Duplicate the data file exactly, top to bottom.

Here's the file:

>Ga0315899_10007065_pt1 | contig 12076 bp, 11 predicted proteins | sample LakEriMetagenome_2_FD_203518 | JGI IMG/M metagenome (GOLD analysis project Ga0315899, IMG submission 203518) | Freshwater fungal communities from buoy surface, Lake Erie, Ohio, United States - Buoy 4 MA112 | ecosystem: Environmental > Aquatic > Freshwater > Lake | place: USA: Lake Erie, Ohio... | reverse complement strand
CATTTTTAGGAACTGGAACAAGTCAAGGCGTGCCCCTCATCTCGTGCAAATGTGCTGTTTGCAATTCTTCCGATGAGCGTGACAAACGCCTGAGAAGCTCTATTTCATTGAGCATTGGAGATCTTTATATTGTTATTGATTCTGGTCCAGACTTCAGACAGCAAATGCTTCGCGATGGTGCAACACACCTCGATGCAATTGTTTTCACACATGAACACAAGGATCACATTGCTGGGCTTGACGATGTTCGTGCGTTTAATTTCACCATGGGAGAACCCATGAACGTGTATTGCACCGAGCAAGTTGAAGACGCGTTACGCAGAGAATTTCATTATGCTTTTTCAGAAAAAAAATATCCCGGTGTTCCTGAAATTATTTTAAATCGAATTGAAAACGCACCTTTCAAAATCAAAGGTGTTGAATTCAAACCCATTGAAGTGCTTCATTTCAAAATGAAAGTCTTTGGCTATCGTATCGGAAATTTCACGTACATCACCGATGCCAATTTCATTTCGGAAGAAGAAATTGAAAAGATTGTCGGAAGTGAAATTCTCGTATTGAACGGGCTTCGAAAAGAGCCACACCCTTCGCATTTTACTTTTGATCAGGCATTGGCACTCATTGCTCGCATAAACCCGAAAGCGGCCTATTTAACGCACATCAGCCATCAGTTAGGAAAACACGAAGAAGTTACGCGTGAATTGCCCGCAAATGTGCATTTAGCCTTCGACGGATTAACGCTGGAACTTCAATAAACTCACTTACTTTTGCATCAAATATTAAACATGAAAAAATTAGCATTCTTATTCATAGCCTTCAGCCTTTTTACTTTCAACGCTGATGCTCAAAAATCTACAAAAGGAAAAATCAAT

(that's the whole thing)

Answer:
>Ga0315899_10007065_pt1 | contig 12076 bp, 11 predicted proteins | sample LakEriMetagenome_2_FD_203518 | JGI IMG/M metagenome (GOLD analysis project Ga0315899, IMG submission 203518) | Freshwater fungal communities from buoy surface, Lake Erie, Ohio, United States - Buoy 4 MA112 | ecosystem: Environmental > Aquatic > Freshwater > Lake | place: USA: Lake Erie, Ohio... | reverse complement strand
CATTTTTAGGAACTGGAACAAGTCAAGGCGTGCCCCTCATCTCGTGCAAATGTGCTGTTTGCAATTCTTCCGATGAGCGTGACAAACGCCTGAGAAGCTCTATTTCATTGAGCATTGGAGATCTTTATATTGTTATTGATTCTGGTCCAGACTTCAGACAGCAAATGCTTCGCGATGGTGCAACACACCTCGATGCAATTGTTTTCACACATGAACACAAGGATCACATTGCTGGGCTTGACGATGTTCGTGCGTTTAATTTCACCATGGGAGAACCCATGAACGTGTATTGCACCGAGCAAGTTGAAGACGCGTTACGCAGAGAATTTCATTATGCTTTTTCAGAAAAAAAATATCCCGGTGTTCCTGAAATTATTTTAAATCGAATTGAAAACGCACCTTTCAAAATCAAAGGTGTTGAATTCAAACCCATTGAAGTGCTTCATTTCAAAATGAAAGTCTTTGGCTATCGTATCGGAAATTTCACGTACATCACCGATGCCAATTTCATTTCGGAAGAAGAAATTGAAAAGATTGTCGGAAGTGAAATTCTCGTATTGAACGGGCTTCGAAAAGAGCCACACCCTTCGCATTTTACTTTTGATCAGGCATTGGCACTCATTGCTCGCATAAACCCGAAAGCGGCCTATTTAACGCACATCAGCCATCAGTTAGGAAAACACGAAGAAGTTACGCGTGAATTGCCCGCAAATGTGCATTTAGCCTTCGACGGATTAACGCTGGAACTTCAATAAACTCACTTACTTTTGCATCAAATATTAAACATGAAAAAATTAGCATTCTTATTCATAGCCTTCAGCCTTTTTACTTTCAACGCTGATGCTCAAAAATCTACAAAAGGAAAAATCAAT